Hubble captures open star cluster in nearby satellite galaxy

The Hubble Space Telescope recently captured an image of a beautiful star cluster called NGC 1858, located in an area full of star-forming regions. This area is part of the Large Magellanic Cloud, one of the Milky Way’s satellite galaxies, and is located 160,000 light-years away and is thought to be around 10 million years old.

The Large Magellanic Cloud is one of several satellite galaxies to the Milky Way, which are smaller galaxies that are gravitationally bound to our galaxy. Along with its companion, the Small Magellanic Cloud, it orbits around the Milky Way and will eventually collide with our galaxy in billions of years’ time.

Against a backdrop littered with tiny pinpricks of light glint a few, brighter stars. This whole collection is NGC 1858, an open star cluster in the northwest region of the Large Magellanic Cloud, a satellite galaxy of our Milky Way that boasts an abundance of star-forming regions. NGC 1858 is estimated to be around 10 million years old. NASA, ESA and G. Gilmore (University of Cambridge); Processing: Gladys Kober (NASA/Catholic University of America)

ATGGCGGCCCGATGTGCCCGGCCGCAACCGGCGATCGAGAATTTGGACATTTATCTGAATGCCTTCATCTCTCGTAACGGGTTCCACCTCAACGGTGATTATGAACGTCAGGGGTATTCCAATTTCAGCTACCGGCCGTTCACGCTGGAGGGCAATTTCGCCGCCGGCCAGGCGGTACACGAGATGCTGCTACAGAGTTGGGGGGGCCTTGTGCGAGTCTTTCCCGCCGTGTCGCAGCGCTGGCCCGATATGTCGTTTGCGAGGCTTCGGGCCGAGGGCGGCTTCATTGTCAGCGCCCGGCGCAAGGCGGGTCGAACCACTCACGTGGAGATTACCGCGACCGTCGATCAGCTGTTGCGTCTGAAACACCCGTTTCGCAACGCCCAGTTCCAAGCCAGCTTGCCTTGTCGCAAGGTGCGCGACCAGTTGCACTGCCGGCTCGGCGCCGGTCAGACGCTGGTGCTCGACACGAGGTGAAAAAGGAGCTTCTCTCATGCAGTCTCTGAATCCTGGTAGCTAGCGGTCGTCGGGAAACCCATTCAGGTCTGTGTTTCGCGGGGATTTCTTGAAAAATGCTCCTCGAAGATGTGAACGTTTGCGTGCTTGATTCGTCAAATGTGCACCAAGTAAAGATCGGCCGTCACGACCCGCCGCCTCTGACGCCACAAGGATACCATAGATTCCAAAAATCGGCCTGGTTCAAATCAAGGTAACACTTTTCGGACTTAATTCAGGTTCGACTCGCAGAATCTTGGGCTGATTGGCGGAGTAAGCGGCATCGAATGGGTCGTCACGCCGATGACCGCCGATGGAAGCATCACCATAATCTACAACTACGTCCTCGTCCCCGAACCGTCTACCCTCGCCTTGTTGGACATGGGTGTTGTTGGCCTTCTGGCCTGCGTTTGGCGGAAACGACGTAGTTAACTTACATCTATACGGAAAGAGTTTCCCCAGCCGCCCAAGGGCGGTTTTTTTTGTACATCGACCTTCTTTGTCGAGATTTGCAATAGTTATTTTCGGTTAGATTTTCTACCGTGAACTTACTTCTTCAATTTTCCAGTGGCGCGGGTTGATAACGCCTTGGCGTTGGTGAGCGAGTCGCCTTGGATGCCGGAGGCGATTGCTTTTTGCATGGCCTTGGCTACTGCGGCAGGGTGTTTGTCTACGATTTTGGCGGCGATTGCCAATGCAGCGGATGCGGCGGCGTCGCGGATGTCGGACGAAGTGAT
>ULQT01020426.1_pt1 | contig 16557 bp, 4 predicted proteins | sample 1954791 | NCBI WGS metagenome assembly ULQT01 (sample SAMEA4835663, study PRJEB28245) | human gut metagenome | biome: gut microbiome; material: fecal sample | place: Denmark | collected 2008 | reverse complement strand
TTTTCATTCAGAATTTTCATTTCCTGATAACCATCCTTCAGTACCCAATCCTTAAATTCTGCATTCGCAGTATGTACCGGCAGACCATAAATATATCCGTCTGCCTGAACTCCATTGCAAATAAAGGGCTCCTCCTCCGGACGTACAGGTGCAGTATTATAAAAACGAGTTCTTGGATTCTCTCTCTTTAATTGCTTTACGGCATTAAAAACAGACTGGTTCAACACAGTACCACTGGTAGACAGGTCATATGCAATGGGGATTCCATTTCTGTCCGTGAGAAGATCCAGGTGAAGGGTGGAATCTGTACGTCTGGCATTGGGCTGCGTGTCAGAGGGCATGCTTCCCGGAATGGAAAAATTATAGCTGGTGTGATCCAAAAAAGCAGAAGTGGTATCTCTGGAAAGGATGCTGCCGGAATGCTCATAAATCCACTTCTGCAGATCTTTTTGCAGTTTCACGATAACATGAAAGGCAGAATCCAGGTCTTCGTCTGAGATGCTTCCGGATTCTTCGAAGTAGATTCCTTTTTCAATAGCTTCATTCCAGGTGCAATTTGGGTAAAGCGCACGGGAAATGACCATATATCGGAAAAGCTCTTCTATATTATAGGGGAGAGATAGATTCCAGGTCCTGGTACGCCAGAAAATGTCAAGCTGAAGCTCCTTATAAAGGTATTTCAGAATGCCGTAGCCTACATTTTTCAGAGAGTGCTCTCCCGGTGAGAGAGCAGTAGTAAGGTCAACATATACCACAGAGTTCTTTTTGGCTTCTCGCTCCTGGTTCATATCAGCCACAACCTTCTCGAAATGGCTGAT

This particular star cluster is a type called an open cluster, which means it is not as tightly bound by gravity as some other structures and has a more irregular shape. In addition, the amount of dust and gas present here means that it can be classified as an emission nebula, as light from the stars in the region has ionized the gas and caused it to emit its own light.

These features make this region of scientific interest in learning about star formation. “The stars within this young cluster are at different phases of their evolution, making it a complex collection,” Hubble scientists write. “Within NGC 1858, researchers have detected a protostar, a very young, emerging star, indicating that star formation within the cluster may still be active or has stopped very recently. The presence of an emission nebula also suggests that star formation recently occurred here, since the radiation required to ionize the gas of the nebula comes from stars that only live a short time.”

The image was taken using both visible light and infrared wavelengths. Although Hubble primarily operates in the visible light range, its instruments can also look in some regions of the infrared, allowing researchers to build up a more complete picture of complex structures of dust and gas such as nebulae.

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